I had a half-day workshop with Kevin Macpherson (not enough time with such a master but oh, so instructive). He gave us an assignment to paint the landscape using only three colors - Cadmium Orange, Diazonine Purple and Thalo Green (plus white). We were to mix these colors to find the best representative hues and values for our subjects. Removing the obvious colors from our palettes forced us to "see" the relative values and to be creative with assigning color to shapes.

We were also invited to try a second one - this time using only yellow ochre, burnt sienna and black (plus white). Same idea, remove color dependence and just see everything as value tones. It was hard and really stretching!

Mountain Road Study 2, 8 x 6

using Yellow Ochre, Burnt Sienna and Black

A huge highlight of the week was meeting up with blogging friend, Pam Holnback and having a fabulous grand finale dinner in her home! Isn't that the greatest? I love it when the world gets smaller. Thanks again, Pam!

Saturday, September 12, 2009

Foggy Treetops

Foggy Treetops, 7 x 5

This is the last of four color studies in which I took two colors, mixed them for a variety of muted neutrals, and added white for value shifts. In this piece I used red and green (yes, Christmas Red and Green.) What I enjoyed most about these little experiments was discovering many ways to say "grey day", without using the obvious black and white.

See more Small Works
Note from Colorado: Workshops, demos and panel discussions have been unbelievably fabulous; and each day is jam-packed. Best of all, there is a wonderful spirit of generosity and support both from instructors and other students.

Wednesday, September 9, 2009

Foggy Dunes

Foggy Dunes, 7 x 5, SOLD

This is my third study in finding color-based neutrals. For this piece I used combinations of indigo and yellow plus white to establish a range of foggy grays. This excercise was really helpful before embarking on some larger fog and mist paintings! Can we ever experiment enough?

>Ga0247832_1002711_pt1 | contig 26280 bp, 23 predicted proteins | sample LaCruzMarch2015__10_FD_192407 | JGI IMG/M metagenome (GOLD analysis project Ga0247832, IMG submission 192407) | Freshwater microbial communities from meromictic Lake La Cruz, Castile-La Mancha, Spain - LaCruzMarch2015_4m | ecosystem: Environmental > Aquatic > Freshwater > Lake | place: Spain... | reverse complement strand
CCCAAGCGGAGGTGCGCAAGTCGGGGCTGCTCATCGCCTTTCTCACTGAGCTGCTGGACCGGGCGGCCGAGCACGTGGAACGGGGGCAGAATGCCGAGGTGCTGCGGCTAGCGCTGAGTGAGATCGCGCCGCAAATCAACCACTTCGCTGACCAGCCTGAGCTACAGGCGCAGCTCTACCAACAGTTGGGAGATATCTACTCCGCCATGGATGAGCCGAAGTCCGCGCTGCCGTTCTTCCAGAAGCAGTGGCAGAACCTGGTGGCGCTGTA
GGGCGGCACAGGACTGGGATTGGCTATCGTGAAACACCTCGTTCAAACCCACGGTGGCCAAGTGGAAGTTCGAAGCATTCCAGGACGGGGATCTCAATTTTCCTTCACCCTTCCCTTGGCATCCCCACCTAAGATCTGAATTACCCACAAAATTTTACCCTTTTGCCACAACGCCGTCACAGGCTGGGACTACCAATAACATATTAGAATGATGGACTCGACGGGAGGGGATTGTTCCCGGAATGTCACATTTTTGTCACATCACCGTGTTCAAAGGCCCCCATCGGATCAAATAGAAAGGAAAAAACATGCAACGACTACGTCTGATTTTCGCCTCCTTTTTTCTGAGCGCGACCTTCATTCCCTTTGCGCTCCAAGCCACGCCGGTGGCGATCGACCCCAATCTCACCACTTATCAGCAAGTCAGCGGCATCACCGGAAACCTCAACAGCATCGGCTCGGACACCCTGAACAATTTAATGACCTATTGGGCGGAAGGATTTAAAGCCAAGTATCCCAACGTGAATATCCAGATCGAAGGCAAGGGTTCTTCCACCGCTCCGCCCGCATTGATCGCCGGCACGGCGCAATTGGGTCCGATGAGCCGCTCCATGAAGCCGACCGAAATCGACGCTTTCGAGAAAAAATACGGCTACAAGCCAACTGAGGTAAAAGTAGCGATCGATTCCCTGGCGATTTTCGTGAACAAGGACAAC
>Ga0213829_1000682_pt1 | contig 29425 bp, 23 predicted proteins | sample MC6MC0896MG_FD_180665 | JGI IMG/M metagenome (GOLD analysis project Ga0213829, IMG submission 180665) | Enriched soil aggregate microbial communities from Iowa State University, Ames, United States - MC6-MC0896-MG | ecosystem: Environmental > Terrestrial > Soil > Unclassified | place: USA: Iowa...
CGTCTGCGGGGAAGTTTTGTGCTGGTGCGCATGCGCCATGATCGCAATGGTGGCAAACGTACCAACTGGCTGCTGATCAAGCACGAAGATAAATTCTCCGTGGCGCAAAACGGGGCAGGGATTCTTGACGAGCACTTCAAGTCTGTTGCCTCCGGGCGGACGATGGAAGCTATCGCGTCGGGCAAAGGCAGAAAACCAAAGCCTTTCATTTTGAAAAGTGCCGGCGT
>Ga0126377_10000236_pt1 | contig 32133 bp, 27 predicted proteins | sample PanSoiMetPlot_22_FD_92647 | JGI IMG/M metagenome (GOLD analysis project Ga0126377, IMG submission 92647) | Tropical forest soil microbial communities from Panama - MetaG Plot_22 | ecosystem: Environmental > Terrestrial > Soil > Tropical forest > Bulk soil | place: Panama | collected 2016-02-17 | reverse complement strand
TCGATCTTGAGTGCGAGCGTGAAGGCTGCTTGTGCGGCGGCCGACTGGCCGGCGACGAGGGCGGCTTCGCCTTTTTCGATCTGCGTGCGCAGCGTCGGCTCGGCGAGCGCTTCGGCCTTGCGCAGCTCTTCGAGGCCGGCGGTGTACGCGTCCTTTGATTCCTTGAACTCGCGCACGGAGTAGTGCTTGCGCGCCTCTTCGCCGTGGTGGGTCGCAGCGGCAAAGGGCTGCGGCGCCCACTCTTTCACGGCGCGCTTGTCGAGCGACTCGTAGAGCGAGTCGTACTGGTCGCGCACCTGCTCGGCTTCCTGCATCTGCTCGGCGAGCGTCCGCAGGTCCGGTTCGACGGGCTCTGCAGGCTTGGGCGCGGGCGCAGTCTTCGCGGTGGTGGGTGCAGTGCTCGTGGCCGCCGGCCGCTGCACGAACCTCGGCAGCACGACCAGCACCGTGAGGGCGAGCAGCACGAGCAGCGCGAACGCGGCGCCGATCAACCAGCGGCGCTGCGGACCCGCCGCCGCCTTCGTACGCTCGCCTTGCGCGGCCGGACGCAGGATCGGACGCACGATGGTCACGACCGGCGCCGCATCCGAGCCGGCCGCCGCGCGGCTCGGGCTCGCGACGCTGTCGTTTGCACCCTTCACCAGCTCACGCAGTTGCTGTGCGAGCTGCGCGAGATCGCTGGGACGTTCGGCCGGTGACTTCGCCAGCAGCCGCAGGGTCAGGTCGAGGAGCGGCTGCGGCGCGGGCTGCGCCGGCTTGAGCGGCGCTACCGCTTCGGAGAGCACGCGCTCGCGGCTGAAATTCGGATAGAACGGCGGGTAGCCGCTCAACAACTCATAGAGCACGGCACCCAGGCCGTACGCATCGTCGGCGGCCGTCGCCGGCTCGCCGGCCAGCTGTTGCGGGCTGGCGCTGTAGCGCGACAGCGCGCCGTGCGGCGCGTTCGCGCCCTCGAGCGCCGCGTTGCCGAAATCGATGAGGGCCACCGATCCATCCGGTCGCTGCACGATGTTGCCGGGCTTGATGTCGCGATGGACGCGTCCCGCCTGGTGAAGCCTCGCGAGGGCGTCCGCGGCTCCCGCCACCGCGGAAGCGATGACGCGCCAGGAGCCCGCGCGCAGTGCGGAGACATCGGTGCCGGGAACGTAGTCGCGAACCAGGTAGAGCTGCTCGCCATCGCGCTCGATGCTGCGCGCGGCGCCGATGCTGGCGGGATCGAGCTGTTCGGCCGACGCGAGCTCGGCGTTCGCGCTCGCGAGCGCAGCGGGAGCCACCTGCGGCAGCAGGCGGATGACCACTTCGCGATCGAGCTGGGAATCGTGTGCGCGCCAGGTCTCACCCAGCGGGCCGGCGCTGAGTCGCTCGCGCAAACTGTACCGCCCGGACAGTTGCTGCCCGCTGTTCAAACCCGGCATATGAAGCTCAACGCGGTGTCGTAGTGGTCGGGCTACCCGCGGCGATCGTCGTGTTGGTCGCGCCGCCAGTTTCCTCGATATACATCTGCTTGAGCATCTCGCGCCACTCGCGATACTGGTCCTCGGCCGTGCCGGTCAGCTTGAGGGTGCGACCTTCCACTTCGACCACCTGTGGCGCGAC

See more Small Works
Personal side note: I am now off at a four day workshop with some incredible painters in Colorado Springs! Kevin Macpherson, Scott Christensen, Skip Whitcomb... I am pinching myself. It's like being at the most fun camp. I always loved camp. :)

Tuesday, September 8, 2009

Foggy Field

Foggy Field, 7 x 5
This is the second of four small "color studies" I did to experiment with muted, foggy tones. As explained in my last post, for these experiments I limited myself to two colors (plus white), and mixed them together to find interesting greyish blends. In this one, I used green and violet. (Okay technically, both of those colors were mixed first out of primaries, but I limited myself from that point on.)
See more Small Works

Monday, September 7, 2009

Foggy Road

Foggy Road, 5 x 7
Fog... love it. My next four posts will be some small fog "color" studies (done in my studio). I know that sounds like an oxymoron, but here's the deal... while I was painting fog in the field, I was painting fast & fursiously and found the foggy greys through intuition. Back in my studio, I have attempted to discover greys in a more intentional way. These next studies were basically painted in two colors plus white - mixing them to find some rather delicious greys. This one was painted with mixtures of orange and blue.

See more Small Works

Wednesday, September 2, 2009

Morning Vapors

Morning Vapors (study), 9 x 12
Old Town Road, Southampton
This is the last of my Long Island plein air paintings. I'm always sad when I know I am out painting in a place for the last time. I felt like I was just starting to "get it" and then it was time to go home. SO, don't be surprised when you see some of these images again. I have been revisiting the fog and the mist and the vapors in my studio ever since I got back. It's like finishing a thought - you're kind of stuck until you get it all out! :)
Painting friends - Is anyone going to the "Weekend with the Masters" in Colorado Springs next week? I will be there and think it would be fun to try and meet up. Let me know.

Tuesday, September 1, 2009

Dissolving to MIst

Dissolving to Mist (study), 12 x 12
Mecox Bay, Southampton

More fog - I had great fun with this particular weather pattern! Beginning this painting, I made mental notes about the reflections, the values, and the mist, thinking that the sun would come out and change everything. Instead the mist got thicker and by the time I finished, I couldn't see any of it any more! Painting outside - always a surprise.